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The controversial Voi e-scooter trial will be extended. Here’s what Cable readers think.

A lifeline? A menace? Cable readers weigh in on safety concerns and how the scheme could be improved.


For some, the coral-coloured Voi e-scooters that appeared in Bristol in October 2020 are a menace. For others, they’re a lifeline. Ambrose, who suffers from chronic fatigue, credited them with keeping him mobile: “I’d have been housebound without them.”

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Love them or loathe them, the e-scooters will continue to be a fixture on Bristol’s streets for at least a bit longer.

They were introduced as a trial in the hope of cutting congestion, improving air quality and reducing carbon emissions. The trial was due to end this March, but has been extended until November 2022 to ‘fill data gaps’, ensure trials are safe and establish best practice for the service. Following this, the scooters could be rolled out in Bristol on a permanent basis. 

We asked Cable readers about their experiences of Voi scooters, how the scheme could be improved and whether they should stay or go. Of the nearly 350 Cable readers who answered our callout, two thirds thought Bristol should keep the scooters, compared with nearly one in five who thought they should go.

Concerns over safety

Many readers’ concerns are centred around how the scooters are used, with riders not adhering to the Highway Code, carrying other people on scooters or not using helmets or hi-vis clothing.

Multiple nurses told us about the accidents involving e-scooters that they had seen or heard about. As Eva, who works in a post-anaesthesia care unit at the BRI, put it: “I see lots of people who come to my unit due to fractures provoked by accidents involving Voi scooters.” Among other injuries, she has seen serious fractures and head injuries caused by drunk riders or riders losing balance or control of the vehicle.

The BBC reported that 90 e-scooter riders were admitted to A&E between May and June last year, at an estimated cost of £1,000 per patient on average.

Several readers noted that partially deaf people struggle to hear Vois, while when parked they often block pavements for wheelchair users and buggies. One reader had seen a partially-sighted person trip over stacks of parked scooters on the pavement.

The National Federation of the Blind UK is analysing the scheme and said recently that they can be “terrifying” for visually-impaired people.

There are clearly issues around safe usage and storage which need to be addressed. But other forms of transport are far from accident-free. As reader Rhiannon said: “There are plenty of bad drivers and cyclists out there, but we don’t ban cars and bikes based on the behaviour of a minority of users.”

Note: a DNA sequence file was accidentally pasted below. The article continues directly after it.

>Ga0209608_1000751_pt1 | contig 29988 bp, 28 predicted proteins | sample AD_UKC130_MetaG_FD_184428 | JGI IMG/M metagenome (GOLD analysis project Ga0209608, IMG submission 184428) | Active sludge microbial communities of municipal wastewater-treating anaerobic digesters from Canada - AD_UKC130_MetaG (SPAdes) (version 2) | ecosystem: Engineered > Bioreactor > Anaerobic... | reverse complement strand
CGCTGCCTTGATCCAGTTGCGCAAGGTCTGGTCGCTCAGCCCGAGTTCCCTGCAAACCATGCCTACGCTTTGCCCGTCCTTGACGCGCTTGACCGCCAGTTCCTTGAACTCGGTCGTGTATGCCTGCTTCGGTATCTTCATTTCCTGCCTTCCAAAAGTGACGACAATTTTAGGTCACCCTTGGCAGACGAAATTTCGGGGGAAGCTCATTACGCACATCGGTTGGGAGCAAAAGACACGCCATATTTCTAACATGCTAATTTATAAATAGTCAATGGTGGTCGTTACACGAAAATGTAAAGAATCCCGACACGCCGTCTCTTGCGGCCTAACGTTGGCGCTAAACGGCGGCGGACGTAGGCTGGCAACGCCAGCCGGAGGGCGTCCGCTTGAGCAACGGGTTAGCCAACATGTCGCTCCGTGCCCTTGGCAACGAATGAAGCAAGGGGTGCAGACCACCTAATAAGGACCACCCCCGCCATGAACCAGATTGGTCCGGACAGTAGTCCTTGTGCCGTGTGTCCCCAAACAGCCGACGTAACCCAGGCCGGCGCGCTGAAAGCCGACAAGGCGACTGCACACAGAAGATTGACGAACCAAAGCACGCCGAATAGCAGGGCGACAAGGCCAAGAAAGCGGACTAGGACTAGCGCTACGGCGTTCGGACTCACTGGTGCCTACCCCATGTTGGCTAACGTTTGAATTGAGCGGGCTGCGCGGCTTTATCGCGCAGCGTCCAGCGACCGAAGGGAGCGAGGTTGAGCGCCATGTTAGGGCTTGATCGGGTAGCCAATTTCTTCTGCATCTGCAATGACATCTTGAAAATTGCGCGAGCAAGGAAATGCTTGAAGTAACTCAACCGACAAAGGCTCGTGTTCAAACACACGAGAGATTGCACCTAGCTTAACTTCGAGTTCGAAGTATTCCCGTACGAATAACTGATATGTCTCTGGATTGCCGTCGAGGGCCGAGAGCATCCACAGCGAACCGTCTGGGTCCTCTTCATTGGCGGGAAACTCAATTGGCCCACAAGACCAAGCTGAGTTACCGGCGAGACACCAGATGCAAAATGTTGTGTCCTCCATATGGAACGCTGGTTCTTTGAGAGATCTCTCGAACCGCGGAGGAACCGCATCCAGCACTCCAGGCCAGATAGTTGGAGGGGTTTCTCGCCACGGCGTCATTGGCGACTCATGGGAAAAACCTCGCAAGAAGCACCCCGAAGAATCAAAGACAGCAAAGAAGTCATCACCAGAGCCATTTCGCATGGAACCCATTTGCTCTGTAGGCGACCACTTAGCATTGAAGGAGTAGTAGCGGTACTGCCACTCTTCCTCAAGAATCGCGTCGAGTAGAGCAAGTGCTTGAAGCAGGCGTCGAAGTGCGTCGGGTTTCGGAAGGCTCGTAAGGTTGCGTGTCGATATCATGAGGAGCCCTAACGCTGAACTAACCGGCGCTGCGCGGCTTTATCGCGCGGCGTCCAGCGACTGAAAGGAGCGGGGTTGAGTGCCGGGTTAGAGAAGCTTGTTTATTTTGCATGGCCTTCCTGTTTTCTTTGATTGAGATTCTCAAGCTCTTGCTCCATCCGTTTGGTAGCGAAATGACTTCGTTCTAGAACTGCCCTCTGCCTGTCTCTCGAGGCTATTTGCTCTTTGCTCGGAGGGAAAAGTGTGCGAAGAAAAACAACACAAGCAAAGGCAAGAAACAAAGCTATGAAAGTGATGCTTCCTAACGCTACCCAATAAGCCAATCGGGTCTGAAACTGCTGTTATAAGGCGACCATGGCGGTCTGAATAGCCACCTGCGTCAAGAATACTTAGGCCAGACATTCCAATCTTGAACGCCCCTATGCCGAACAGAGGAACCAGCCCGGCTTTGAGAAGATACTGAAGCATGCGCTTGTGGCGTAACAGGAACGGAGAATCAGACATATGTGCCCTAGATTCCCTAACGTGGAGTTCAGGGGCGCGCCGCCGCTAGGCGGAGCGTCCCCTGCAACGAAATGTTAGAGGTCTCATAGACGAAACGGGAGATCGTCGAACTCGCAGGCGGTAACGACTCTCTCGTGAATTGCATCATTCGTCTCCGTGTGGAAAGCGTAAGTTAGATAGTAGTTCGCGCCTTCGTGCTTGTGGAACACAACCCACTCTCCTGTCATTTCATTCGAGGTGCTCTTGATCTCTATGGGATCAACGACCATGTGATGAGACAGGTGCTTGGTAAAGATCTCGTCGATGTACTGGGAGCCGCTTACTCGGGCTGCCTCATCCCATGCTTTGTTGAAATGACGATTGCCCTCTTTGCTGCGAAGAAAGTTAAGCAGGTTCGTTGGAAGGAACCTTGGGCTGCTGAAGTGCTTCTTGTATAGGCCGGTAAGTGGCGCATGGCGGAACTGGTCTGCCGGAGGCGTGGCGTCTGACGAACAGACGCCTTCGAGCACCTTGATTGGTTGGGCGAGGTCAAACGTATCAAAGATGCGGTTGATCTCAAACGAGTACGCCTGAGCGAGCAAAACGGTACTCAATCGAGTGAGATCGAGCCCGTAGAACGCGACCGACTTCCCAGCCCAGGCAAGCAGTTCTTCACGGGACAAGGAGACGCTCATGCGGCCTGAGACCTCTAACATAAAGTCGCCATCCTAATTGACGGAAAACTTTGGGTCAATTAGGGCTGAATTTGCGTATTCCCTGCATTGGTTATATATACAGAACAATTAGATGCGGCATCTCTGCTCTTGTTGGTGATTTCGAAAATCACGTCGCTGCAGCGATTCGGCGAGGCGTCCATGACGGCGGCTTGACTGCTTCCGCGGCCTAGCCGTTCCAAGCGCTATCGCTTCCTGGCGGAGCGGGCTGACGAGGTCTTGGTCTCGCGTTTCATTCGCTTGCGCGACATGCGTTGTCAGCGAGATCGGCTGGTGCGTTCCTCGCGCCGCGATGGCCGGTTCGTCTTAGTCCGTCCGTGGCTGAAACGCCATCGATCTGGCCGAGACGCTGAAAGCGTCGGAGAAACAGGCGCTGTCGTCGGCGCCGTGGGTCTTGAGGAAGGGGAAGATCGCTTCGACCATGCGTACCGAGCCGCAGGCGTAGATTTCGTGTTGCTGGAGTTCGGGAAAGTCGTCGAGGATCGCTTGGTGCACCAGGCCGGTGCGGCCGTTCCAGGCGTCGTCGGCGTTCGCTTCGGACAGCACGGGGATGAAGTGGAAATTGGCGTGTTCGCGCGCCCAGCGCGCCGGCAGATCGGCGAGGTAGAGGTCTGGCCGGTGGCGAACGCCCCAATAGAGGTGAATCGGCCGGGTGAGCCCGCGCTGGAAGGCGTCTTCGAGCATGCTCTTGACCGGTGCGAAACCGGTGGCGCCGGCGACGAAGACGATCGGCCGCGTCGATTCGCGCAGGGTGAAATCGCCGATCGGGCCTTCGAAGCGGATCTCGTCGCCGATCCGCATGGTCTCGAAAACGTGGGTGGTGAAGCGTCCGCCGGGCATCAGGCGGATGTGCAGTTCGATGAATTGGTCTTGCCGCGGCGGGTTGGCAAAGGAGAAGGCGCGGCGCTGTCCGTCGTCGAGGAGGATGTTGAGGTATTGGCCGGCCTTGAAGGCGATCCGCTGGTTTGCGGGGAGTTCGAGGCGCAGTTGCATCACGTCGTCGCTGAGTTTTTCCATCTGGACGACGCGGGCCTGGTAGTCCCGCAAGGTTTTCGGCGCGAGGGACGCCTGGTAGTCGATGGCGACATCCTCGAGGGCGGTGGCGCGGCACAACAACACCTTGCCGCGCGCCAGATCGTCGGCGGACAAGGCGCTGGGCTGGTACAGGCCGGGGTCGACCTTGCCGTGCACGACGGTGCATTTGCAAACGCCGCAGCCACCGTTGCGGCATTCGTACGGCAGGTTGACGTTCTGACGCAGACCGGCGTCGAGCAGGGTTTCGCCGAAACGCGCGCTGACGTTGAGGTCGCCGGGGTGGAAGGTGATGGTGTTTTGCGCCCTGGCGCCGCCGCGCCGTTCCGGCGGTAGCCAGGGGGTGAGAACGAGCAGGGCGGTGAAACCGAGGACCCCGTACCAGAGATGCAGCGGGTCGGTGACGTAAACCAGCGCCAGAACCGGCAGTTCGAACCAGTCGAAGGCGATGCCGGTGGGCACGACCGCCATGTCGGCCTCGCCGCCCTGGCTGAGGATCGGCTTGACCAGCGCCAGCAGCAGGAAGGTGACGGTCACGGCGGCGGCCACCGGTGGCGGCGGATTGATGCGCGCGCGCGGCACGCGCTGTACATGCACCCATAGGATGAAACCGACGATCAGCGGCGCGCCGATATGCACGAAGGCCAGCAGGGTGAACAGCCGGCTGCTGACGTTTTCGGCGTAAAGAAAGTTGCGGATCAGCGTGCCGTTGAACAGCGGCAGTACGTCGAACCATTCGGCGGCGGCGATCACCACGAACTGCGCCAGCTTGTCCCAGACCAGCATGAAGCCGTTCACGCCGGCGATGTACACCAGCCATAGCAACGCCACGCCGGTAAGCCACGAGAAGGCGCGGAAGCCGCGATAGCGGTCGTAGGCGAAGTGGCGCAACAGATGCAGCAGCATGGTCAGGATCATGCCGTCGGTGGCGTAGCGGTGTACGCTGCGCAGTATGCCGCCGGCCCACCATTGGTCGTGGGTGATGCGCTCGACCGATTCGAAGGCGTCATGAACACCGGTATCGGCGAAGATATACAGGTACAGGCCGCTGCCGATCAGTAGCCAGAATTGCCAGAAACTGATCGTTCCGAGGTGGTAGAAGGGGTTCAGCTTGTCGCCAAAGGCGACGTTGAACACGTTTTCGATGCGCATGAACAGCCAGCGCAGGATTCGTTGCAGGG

A distraction from Bristol’s bus services?

The main argument in favour of Vois is that they reduce traffic and air pollution caused by car emissions. But initial data throws this into question. A West of England Combined Authority (WECA) study in July 2021 showed that 44% of Voi journeys would otherwise have been walked, 6% cycled and 31% driven. This shows that Vois may be reducing active travel as well as car journeys. There are currently no statistics around the e-scooters replacing public transport journeys.

But there are other reasons why people are opting for e-scooters over other forms of transport. One reader was so worried about bike theft that they would rather ride the scooters than leave their bike somewhere. Another reason given was the unreliability of Bristol buses.

Reader Lucy noted that Vois are “generally used by young, able-bodied people”, whereas improving accessible public transport would be beneficial to all. “I would rather see our city invest more in improving bus, walking and cycling infrastructure instead of adding in another mode of transport to compete for limited space,” she said.

But bus passenger numbers in Bristol are still down 30% compared to pre-pandemic levels, leaving bus services in a particularly fragile state. This is compounded by driver shortages due to Covid, leaving some services not running last weekend (March 12–13). Reader Belinda argued that the more we move over to Vois, the less chance we have of it ever recovering. 

Conversely, there were many readers with mobility issues who love Vois. Several readers with chronic fatigue or Long Covid said the scooters help them move around despite their extremely limited energy. One reader was so severely affected by Long Covid that the walk to and from bus stops prevented him from using buses – but Vois were available right on his road.

Towards a multi-modal future

However, we don’t necessarily have to choose between Vois and buses. ‘Micromobility’ is the term for forms of transport like Vois, because they are driven by users for journeys to places that public transport doesn’t reach.

Reader Connor called the e-scooters a positive step towards a multi-modal transport future, “which could give us back our cities, our public spaces, our shared space, the places where children could play now filled with parked or moving cars”.

That’s not to say if we keep them that there aren’t improvements to be made. Separate infrastructure on roads for bikes and scooters would improve safety, while more designated docking stations would keep pavements free for pedestrians, wheelchair users and buggies.